To begin with, Creatine is one of the most important acids in a human body that helps in muscle gain, high intensity performance and strength, especially in vegan athletes. Creatine also provides numerous health benefits, including prevention from several neurological diseases. It helps the muscles to produce energy while lifting heavy weights at the gym or following high-intensity exercise routines. Therefore, it is perhaps the most popular and well-researched nutrition supplement for the gym goers.
However, dietary creatine mostly comes from animal products, although there are a few plant-based options for it as well. According to the reports, many people are of the opinion that creatine may be unsafe to human health, but unfortunately, this statement is not backed by any scientific evidence.
It is suggested that body builders who prefer plant-based body building diet should supplement themselves with creatine monohydrate to regulate an everyday source of creatine in their diet.
What is Creatine?
Creatine monohydrate is essentially a peptide that is composed of different amino acids such as arginine, methionine, glycine. It is considered a non-essential amino acid since it’s naturally present in muscles cells, to help produce sufficient energy during intensive workout regimes. Interestingly, almost 95% of the body’s creatine is usually stored as phosphocreatine. The remaining amount of percentage can be found in your brain, liver and kidneys. Therefore, to sum it all up, benefits of Creatine includes-
- Assisting with proper growth of lean muscle mass: Creatine invests in protein synthesis, which can then lead to a visible increase in lean muscle mass.
- Improving overall athletic performance: It has been reported to increase strength and power output during workouts, to allows it to sustain physical activity for longer periods of time.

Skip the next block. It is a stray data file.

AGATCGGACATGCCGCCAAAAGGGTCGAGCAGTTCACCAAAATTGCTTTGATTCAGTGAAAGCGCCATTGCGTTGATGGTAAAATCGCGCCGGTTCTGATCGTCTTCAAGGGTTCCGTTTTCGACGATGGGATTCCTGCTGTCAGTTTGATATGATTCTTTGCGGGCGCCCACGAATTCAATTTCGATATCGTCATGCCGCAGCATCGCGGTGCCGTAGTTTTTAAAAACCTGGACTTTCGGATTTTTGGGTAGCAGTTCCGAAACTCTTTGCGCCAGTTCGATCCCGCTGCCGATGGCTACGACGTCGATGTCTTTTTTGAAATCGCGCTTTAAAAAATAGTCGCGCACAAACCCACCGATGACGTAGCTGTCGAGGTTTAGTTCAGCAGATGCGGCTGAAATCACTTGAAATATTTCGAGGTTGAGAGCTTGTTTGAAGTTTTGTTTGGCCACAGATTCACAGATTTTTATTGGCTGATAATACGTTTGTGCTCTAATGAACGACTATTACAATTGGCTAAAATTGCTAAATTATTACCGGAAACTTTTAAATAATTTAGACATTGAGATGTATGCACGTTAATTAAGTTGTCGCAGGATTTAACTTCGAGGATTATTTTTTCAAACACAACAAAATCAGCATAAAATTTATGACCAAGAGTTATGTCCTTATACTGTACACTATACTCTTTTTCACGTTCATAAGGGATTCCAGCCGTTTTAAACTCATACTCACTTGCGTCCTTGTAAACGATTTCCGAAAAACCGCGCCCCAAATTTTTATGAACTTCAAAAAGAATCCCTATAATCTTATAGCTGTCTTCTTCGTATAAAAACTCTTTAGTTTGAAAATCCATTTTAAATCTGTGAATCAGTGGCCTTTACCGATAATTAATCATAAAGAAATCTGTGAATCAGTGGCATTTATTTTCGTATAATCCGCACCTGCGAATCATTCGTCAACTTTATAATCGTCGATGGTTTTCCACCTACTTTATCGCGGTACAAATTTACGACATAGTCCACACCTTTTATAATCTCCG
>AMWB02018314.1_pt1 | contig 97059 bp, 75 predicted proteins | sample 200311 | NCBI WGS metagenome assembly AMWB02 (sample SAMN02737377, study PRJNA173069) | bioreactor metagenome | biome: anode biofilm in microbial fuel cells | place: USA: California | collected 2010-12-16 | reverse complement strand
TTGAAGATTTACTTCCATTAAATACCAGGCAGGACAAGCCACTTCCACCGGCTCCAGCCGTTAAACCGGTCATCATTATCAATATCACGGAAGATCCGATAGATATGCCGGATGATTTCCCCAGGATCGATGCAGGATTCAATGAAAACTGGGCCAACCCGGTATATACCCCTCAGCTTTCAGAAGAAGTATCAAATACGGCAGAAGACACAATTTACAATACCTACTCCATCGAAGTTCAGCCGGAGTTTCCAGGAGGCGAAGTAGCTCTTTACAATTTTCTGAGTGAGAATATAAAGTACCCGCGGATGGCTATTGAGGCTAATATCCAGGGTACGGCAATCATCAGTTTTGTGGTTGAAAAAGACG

- Improvement in bone density: Creatine supplementation can lead to greater increases in bone mineral content in comparison to resistance training only.
- Boosting cognitive performances: Creatine can significantly help to increase alertness, concentration, and attention.
- Reducing the tendency to develop depression: Interestingly, creatine supplementation also has an anti-depressive effect to the human body.
Creatine supplements are very popular among athletes and bodybuilders due to their focus on enhanced strength and excellent overall performance.
Do Vegans Need Creatine?
In general, our body produces sufficient creatine to prevent any health issues. However, there are many cases of mutations in gene encoding, where people fail to produce enough creatine of their own, although it is very rare. Interestingly, creatine also improves cognitive qualities such as enhancing working memory, improvement in verbal and spatial memory in elderly individuals, although it may differ from person to person.
So do vegans need creatine in order to be healthy? In short, vegans do not require taking creatine in order to be healthy. However, it might prove to be beneficial for individuals who are into high-intensive exercise regimes. But hey, that does not mean that people apart from athletic backgrounds cannot benefit from supplementing creatine. Also, who does not love a cheap supplement that does not fail to live up to its expectations?
Doesn’t the Human Body Make Its Own Creatine?
Creatine synthesis basically occurs in liver, kidneys and pancreas. It is naturally produced in every human body from a combination of amino acids such as glycine and arginine, sometimes with an additional dose of methionine, from the transformation of guanidinoacetate to creatine. Creatine has the capacity to become phosphorylated by creatine kinase in order to form phosphocreatine that is used as an energy booster in skeletal muscles as well as the brain.
It is transported through blood and collected by tissues with high energy demands like brain and skeletal muscle, through an active transport system. Additionally, during increased energy demands, the phosphagen system steadily re-processes phosphagen with the help of phosphocreatine, through reversible reaction by creatine kinase. Interestingly, in most muscles, the phosphagen regeneration capability of creatine kinase is visibly high and hence, any changes are difficult to figure out.